Torture ruling could let terror suspects go free

THIRTY terrorist suspects fighting deportation could be freed after Britain’s highest court yesterday outlawed the use of torture evidence.
The landmark decision by seven law lords unanimously dealt a fresh blow to the Government’s fight against terrorism. After the July 7 bombings, the Prime Minister had pledged that the “rules of the game” on dealing with terrorists had changed.
Last night investigators and prosecuting authorities were preparing to re-examine at least 30 pending cases before a secret immigration court to see whether evidence has been extracted by torture.
Defence lawyers have seized on the ruling to question the sources of allegation against defendants facing criminal charges in a series of prosecutions.
One man accused of involvement in a plan to carry out a lorry bomb attack alleges that he was tortured during ten months in custody in Pakistan. He is one of several defendants in a terrorist trial scheduled to begin in the new year.
Security services must now establish that evidence used before the Special Immigration Appeals Commission (SIAC) is not obtained by torture, the law lords ruled. If courts think “on a balance of probabilities” that it was, they must rule it out.
The law lords’ decision was hailed by human rights organisations as a landmark for justice throughout the democratic world. But Charles Clarke, the Home Secretary, said that it would not affect the fight against terrorism or the 25 people in jail facing deportation on grounds of national security and a further five terrorism suspects held under a form of house arrest.
“The Government has always made clear that we do not condone torture in any way, nor would we carry out this completely unacceptable behaviour or encourage others to do so,” he said.
“We have always made clear that we do not intend to rely on or present evidence in SIAC which we know or believe to have been obtained by torture.”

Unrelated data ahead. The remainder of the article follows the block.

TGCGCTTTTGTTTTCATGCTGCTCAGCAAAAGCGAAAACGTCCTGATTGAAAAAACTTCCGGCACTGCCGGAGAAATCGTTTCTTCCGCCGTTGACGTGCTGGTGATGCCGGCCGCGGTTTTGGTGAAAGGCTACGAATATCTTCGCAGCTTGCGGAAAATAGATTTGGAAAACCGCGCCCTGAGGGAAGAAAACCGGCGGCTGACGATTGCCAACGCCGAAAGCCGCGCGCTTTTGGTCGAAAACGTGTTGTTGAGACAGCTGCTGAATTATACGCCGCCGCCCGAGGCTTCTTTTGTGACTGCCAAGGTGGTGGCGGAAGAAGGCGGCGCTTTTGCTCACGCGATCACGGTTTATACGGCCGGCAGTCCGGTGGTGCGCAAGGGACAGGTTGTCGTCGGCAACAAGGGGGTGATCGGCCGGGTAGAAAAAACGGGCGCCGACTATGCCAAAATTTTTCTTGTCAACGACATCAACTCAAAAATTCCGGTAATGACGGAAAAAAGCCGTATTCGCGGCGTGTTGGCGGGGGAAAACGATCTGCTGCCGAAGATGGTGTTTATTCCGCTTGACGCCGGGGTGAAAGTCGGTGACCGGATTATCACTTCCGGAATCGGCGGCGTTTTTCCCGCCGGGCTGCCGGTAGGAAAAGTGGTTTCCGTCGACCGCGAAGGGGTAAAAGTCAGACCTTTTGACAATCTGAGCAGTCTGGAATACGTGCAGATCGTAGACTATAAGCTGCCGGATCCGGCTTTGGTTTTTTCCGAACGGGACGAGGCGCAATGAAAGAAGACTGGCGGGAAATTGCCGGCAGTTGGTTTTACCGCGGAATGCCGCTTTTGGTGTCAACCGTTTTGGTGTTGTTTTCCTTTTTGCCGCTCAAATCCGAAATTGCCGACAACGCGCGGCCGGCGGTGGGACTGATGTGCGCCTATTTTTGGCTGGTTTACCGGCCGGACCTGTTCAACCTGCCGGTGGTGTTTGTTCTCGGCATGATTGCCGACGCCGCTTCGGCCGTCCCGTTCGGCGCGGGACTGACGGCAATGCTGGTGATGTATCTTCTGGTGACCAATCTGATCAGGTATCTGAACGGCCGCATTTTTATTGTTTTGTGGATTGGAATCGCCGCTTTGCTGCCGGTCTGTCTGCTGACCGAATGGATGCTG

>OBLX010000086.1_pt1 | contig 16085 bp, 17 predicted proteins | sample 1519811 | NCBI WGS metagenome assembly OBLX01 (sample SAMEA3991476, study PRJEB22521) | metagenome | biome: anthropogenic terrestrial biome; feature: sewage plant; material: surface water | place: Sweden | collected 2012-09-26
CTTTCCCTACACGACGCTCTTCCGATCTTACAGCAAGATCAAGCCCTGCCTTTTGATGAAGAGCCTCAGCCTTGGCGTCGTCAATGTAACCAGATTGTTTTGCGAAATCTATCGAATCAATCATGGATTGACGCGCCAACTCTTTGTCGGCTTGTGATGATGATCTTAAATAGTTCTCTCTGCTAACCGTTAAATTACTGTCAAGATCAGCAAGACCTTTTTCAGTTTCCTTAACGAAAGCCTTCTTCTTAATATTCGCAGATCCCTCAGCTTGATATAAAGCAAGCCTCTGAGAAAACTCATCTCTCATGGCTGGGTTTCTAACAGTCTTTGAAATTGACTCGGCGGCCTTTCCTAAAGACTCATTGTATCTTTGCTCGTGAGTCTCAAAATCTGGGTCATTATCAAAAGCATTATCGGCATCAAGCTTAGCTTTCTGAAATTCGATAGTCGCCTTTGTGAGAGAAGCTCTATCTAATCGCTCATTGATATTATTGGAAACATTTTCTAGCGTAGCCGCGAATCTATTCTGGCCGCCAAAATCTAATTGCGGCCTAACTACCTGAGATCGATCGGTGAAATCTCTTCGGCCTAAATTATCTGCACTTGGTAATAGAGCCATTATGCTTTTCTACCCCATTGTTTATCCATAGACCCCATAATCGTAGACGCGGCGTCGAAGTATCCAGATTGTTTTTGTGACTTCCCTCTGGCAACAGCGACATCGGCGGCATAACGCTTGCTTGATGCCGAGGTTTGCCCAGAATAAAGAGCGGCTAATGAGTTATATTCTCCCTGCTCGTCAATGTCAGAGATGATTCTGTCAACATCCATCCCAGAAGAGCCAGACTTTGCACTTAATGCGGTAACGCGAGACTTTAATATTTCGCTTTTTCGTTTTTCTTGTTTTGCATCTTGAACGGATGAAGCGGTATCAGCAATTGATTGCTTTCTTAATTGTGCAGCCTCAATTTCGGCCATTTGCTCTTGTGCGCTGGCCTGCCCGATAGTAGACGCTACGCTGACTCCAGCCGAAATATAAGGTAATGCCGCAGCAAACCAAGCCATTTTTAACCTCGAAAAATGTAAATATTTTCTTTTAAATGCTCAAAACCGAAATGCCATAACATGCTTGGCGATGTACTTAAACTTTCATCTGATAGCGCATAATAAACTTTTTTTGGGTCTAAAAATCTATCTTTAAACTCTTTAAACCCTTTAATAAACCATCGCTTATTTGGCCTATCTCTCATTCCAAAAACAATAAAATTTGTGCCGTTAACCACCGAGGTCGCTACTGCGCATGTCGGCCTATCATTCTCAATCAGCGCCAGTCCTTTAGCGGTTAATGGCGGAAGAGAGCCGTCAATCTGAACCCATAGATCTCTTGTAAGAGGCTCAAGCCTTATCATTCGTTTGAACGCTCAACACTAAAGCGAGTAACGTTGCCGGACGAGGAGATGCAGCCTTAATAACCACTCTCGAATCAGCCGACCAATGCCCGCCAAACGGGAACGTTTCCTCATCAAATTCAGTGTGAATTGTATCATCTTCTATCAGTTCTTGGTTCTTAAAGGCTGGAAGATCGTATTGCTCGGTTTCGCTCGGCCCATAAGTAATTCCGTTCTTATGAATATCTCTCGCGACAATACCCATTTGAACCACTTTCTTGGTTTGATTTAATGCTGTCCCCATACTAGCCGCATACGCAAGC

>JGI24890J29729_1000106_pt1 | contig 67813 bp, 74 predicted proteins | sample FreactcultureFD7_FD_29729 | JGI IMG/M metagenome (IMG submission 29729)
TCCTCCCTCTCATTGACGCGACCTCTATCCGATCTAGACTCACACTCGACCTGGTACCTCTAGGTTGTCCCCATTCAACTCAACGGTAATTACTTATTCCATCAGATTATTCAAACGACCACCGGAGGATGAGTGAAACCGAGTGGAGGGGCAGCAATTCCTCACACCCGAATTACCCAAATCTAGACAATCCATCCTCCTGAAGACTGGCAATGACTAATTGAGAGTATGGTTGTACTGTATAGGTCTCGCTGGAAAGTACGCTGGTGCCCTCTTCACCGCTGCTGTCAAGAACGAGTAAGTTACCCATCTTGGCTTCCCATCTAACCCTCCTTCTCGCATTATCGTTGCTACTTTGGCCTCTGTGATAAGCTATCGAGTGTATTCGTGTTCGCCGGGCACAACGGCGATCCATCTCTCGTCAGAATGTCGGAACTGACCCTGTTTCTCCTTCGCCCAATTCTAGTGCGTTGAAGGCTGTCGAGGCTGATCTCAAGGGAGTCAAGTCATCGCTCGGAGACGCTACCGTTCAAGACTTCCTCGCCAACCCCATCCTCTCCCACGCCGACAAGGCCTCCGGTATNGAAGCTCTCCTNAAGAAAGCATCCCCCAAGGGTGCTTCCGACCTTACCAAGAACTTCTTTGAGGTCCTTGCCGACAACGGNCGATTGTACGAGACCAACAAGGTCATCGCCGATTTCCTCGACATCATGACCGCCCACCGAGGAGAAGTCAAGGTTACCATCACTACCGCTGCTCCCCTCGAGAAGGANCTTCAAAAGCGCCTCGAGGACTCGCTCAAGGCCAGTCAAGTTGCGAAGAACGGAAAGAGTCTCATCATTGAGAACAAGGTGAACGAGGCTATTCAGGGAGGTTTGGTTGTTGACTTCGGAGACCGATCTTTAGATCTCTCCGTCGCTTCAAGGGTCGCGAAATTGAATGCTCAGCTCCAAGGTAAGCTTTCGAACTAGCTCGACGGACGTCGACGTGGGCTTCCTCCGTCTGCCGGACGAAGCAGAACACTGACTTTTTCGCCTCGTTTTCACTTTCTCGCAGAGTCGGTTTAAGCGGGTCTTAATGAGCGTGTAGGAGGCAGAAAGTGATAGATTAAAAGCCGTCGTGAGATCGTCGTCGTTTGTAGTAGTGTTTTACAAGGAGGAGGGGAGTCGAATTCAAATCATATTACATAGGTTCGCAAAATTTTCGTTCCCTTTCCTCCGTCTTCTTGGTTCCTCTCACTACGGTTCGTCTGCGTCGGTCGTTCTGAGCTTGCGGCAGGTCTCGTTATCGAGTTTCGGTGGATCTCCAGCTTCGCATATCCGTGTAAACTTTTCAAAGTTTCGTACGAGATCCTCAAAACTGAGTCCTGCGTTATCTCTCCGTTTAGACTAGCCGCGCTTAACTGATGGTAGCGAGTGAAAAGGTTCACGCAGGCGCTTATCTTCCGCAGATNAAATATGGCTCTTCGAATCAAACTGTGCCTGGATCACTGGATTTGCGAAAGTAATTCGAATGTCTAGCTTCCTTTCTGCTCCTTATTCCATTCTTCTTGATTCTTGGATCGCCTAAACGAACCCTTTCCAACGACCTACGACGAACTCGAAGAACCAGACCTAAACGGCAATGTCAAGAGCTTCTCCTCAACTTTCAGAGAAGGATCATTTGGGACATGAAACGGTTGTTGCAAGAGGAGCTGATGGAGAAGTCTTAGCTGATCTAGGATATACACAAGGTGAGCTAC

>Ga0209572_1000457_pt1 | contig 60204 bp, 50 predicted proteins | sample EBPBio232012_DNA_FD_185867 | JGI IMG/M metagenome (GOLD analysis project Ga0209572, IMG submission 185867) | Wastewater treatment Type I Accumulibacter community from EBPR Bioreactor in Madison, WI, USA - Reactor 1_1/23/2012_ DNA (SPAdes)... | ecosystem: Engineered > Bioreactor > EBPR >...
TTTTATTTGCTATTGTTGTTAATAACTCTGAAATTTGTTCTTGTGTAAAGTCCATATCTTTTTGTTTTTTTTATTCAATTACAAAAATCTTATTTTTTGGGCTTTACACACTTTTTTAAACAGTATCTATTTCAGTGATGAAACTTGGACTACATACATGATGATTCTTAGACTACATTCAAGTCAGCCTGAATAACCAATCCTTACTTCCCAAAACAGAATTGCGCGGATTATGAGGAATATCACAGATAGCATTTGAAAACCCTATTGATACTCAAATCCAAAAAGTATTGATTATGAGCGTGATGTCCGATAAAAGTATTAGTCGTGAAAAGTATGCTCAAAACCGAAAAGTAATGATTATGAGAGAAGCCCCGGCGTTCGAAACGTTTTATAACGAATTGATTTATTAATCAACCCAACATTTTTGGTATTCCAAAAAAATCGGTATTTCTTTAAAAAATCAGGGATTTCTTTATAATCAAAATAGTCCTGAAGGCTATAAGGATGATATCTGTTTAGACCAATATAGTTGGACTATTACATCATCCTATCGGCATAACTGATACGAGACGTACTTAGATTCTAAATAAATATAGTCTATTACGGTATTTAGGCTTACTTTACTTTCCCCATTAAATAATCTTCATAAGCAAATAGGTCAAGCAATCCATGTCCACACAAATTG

Gareth Peirce, the lawyer for eight detainees affected by the ruling, said: “We lost our way morally and legally with the claim by the Home Secretary that he would use torture evidence in this country and with the Court of Appeal judgment that endorsed that.”
Shami Chakrabarti, director of Liberty, which intervened in the appeal with 12 other organisations, said: “If we continue to peel away the layers of protection against torture, we will find a gaping void where our democratic values used to be.”
Lords Bingham of Cornhill, Nicholls of Birkenhead, Hoffmann, Hope of Craighead, Rodger of Earlsferry, Carswell and Brown of Eaton-under-Heywood allowed the appeals of the eight detainees held without charge against a majority Court of Appeal ruling.
The law lords made abundantly clear that English principles should not be sacrificed in the fight against terrorism.
The historic ruling comes almost exactly a year after the law lords delivered a similar blow to the Government’s anti-terrorist strategy, ruling that detention of suspects without charge or trial was unlawful.
In unusually strong criticism of his junior judicial colleagues, Lord Bingham said: “The English common law has regarded torture and its fruits with abhorrence for over 500 years and that abhorrence is now shared by over 140 countries which have acceded to the torture convention”.
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